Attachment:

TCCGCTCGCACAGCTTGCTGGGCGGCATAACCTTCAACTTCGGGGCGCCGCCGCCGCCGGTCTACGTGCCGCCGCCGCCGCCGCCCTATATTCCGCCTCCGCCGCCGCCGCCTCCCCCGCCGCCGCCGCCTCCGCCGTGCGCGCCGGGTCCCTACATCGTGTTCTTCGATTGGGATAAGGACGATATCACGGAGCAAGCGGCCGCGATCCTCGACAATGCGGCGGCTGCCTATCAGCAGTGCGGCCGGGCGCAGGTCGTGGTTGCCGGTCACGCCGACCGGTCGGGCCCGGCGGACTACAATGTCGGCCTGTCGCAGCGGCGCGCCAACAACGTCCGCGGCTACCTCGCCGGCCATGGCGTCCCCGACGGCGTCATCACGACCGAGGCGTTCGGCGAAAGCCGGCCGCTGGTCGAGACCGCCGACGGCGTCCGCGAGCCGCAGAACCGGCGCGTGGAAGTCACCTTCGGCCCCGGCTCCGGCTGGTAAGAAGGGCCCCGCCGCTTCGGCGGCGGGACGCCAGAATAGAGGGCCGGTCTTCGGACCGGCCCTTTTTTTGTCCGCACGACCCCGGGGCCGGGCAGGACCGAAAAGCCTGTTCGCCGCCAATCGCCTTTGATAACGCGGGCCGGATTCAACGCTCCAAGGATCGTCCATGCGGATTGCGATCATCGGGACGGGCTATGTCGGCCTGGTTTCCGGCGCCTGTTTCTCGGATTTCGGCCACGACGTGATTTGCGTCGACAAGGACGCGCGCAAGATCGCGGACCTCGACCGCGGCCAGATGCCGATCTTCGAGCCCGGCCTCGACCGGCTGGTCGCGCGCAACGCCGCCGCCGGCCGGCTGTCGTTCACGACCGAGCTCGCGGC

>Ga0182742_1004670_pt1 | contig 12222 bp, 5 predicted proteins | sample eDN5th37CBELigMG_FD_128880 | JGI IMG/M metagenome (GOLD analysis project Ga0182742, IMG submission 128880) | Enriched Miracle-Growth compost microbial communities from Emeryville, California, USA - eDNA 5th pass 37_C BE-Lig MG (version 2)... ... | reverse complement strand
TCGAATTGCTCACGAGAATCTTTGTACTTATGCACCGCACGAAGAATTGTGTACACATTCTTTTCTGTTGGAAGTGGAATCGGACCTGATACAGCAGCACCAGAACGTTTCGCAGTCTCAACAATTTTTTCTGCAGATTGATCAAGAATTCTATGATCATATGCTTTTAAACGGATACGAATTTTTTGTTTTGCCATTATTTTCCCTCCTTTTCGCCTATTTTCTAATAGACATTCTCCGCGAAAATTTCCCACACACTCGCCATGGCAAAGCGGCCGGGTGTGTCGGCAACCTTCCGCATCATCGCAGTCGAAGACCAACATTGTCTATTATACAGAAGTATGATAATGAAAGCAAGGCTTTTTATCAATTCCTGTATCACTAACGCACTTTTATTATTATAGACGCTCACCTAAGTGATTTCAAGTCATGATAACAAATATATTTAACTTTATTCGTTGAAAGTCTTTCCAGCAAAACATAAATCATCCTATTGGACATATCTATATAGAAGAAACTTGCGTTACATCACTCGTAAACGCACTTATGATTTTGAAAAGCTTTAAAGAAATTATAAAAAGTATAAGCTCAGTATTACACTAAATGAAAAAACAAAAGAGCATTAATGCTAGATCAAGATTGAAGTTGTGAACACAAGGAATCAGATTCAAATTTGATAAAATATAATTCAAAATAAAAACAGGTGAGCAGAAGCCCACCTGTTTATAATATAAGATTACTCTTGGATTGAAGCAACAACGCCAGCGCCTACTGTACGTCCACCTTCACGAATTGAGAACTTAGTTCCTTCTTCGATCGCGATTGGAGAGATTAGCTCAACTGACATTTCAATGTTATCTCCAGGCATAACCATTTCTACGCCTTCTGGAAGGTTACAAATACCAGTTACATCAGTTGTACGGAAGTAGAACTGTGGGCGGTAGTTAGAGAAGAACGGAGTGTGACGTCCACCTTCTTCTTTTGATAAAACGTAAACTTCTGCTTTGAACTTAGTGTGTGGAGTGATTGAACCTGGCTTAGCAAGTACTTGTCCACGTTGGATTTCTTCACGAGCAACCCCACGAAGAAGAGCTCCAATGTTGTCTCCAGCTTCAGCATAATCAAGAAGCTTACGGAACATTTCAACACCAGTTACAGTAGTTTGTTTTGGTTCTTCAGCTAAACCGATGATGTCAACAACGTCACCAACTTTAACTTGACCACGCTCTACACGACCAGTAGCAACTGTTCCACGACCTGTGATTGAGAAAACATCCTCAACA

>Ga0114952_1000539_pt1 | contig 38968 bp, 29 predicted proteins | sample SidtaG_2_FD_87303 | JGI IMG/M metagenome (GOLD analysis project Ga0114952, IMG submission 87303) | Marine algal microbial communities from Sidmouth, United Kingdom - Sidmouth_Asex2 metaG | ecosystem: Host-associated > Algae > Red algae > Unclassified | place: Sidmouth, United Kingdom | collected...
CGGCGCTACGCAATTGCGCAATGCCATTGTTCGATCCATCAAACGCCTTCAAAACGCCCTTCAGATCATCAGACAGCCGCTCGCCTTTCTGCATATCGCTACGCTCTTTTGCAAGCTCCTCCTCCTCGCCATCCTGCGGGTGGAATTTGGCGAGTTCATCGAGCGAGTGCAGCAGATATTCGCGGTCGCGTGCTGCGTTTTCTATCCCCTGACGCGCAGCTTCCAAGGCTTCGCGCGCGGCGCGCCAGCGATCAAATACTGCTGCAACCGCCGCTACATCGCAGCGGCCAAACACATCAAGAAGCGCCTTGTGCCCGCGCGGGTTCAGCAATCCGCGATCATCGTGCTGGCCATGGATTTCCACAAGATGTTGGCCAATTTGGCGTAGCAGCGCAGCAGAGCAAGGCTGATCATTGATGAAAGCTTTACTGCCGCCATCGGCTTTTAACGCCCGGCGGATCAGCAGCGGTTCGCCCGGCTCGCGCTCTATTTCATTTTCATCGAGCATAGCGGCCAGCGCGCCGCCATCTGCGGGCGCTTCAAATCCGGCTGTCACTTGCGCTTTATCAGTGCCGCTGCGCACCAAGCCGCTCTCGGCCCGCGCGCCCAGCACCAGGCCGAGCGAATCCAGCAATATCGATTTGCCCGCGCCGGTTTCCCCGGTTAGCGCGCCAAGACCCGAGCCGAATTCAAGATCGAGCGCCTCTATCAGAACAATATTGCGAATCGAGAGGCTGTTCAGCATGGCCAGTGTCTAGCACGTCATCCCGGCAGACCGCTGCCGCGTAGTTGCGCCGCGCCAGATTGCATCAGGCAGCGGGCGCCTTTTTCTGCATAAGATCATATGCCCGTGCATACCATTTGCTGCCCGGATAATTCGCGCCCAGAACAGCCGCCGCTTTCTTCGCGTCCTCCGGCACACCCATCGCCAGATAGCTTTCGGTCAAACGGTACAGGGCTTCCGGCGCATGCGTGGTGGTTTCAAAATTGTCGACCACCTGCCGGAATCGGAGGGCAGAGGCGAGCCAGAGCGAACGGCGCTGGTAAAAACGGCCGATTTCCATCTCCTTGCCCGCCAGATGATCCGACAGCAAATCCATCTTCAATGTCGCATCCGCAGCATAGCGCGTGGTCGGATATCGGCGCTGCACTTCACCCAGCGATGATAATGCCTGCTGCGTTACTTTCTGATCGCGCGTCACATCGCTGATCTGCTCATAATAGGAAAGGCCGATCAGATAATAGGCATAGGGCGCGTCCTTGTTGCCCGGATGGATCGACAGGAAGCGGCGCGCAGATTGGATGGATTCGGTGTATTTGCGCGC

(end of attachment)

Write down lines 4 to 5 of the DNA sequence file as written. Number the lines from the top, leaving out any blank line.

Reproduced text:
>Ga0114952_1000539_pt1 | contig 38968 bp, 29 predicted proteins | sample SidtaG_2_FD_87303 | JGI IMG/M metagenome (GOLD analysis project Ga0114952, IMG submission 87303) | Marine algal microbial communities from Sidmouth, United Kingdom - Sidmouth_Asex2 metaG | ecosystem: Host-associated > Algae > Red algae > Unclassified | place: Sidmouth, United Kingdom | collected...
CGGCGCTACGCAATTGCGCAATGCCATTGTTCGATCCATCAAACGCCTTCAAAACGCCCTTCAGATCATCAGACAGCCGCTCGCCTTTCTGCATATCGCTACGCTCTTTTGCAAGCTCCTCCTCCTCGCCATCCTGCGGGTGGAATTTGGCGAGTTCATCGAGCGAGTGCAGCAGATATTCGCGGTCGCGTGCTGCGTTTTCTATCCCCTGACGCGCAGCTTCCAAGGCTTCGCGCGCGGCGCGCCAGCGATCAAATACTGCTGCAACCGCCGCTACATCGCAGCGGCCAAACACATCAAGAAGCGCCTTGTGCCCGCGCGGGTTCAGCAATCCGCGATCATCGTGCTGGCCATGGATTTCCACAAGATGTTGGCCAATTTGGCGTAGCAGCGCAGCAGAGCAAGGCTGATCATTGATGAAAGCTTTACTGCCGCCATCGGCTTTTAACGCCCGGCGGATCAGCAGCGGTTCGCCCGGCTCGCGCTCTATTTCATTTTCATCGAGCATAGCGGCCAGCGCGCCGCCATCTGCGGGCGCTTCAAATCCGGCTGTCACTTGCGCTTTATCAGTGCCGCTGCGCACCAAGCCGCTCTCGGCCCGCGCGCCCAGCACCAGGCCGAGCGAATCCAGCAATATCGATTTGCCCGCGCCGGTTTCCCCGGTTAGCGCGCCAAGACCCGAGCCGAATTCAAGATCGAGCGCCTCTATCAGAACAATATTGCGAATCGAGAGGCTGTTCAGCATGGCCAGTGTCTAGCACGTCATCCCGGCAGACCGCTGCCGCGTAGTTGCGCCGCGCCAGATTGCATCAGGCAGCGGGCGCCTTTTTCTGCATAAGATCATATGCCCGTGCATACCATTTGCTGCCCGGATAATTCGCGCCCAGAACAGCCGCCGCTTTCTTCGCGTCCTCCGGCACACCCATCGCCAGATAGCTTTCGGTCAAACGGTACAGGGCTTCCGGCGCATGCGTGGTGGTTTCAAAATTGTCGACCACCTGCCGGAATCGGAGGGCAGAGGCGAGCCAGAGCGAACGGCGCTGGTAAAAACGGCCGATTTCCATCTCCTTGCCCGCCAGATGATCCGACAGCAAATCCATCTTCAATGTCGCATCCGCAGCATAGCGCGTGGTCGGATATCGGCGCTGCACTTCACCCAGCGATGATAATGCCTGCTGCGTTACTTTCTGATCGCGCGTCACATCGCTGATCTGCTCATAATAGGAAAGGCCGATCAGATAATAGGCATAGGGCGCGTCCTTGTTGCCCGGATGGATCGACAGGAAGCGGCGCGCAGATTGGATGGATTCGGTGTATTTGCGCGC